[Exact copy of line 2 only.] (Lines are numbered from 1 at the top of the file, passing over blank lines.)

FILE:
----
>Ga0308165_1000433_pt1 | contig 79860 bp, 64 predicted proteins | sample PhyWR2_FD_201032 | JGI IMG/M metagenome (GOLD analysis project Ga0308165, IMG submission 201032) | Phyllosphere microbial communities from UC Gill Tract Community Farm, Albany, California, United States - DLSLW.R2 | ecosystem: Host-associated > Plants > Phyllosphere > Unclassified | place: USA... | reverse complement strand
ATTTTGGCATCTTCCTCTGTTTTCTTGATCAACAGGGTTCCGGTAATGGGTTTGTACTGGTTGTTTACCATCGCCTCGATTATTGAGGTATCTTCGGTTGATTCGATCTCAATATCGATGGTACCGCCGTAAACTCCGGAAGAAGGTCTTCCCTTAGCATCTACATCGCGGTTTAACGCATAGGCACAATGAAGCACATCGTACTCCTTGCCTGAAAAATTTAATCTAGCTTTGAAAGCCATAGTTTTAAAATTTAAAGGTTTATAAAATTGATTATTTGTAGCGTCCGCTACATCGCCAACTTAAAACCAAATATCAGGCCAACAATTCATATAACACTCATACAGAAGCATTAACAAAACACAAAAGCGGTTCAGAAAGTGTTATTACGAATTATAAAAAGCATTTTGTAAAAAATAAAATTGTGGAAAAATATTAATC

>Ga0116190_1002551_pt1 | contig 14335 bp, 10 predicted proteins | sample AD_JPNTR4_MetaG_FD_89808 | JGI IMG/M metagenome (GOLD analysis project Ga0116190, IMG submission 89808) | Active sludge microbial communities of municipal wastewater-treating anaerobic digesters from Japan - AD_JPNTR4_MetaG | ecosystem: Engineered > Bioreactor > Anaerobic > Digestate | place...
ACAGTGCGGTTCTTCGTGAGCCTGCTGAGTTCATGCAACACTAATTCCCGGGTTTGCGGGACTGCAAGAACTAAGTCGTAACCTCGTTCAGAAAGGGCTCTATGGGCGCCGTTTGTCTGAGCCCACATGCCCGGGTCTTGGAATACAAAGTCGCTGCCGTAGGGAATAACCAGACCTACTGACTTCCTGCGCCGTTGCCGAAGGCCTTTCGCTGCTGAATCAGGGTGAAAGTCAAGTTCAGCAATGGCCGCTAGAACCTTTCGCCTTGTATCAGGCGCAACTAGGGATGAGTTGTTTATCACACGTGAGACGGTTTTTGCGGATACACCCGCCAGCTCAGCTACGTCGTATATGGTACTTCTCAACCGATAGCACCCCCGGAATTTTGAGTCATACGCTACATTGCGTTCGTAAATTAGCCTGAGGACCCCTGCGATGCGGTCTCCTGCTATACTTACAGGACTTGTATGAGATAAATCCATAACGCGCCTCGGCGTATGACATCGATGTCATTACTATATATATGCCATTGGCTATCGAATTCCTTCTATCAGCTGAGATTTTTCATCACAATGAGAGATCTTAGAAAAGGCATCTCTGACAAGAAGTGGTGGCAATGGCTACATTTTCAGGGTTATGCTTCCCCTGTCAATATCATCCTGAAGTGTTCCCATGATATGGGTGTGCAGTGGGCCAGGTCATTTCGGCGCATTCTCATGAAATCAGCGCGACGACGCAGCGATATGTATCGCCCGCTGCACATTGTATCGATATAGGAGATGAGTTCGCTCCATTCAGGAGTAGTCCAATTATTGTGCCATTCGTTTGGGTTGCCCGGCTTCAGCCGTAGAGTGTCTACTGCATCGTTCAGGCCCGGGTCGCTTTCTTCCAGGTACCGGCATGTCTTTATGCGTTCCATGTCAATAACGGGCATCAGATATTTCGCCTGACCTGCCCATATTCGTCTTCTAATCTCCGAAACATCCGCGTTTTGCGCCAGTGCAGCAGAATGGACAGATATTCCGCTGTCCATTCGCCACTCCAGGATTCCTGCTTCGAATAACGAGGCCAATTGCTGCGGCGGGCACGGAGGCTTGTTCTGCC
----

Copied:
ATTTTGGCATCTTCCTCTGTTTTCTTGATCAACAGGGTTCCGGTAATGGGTTTGTACTGGTTGTTTACCATCGCCTCGATTATTGAGGTATCTTCGGTTGATTCGATCTCAATATCGATGGTACCGCCGTAAACTCCGGAAGAAGGTCTTCCCTTAGCATCTACATCGCGGTTTAACGCATAGGCACAATGAAGCACATCGTACTCCTTGCCTGAAAAATTTAATCTAGCTTTGAAAGCCATAGTTTTAAAATTTAAAGGTTTATAAAATTGATTATTTGTAGCGTCCGCTACATCGCCAACTTAAAACCAAATATCAGGCCAACAATTCATATAACACTCATACAGAAGCATTAACAAAACACAAAAGCGGTTCAGAAAGTGTTATTACGAATTATAAAAAGCATTTTGTAAAAAATAAAATTGTGGAAAAATATTAATC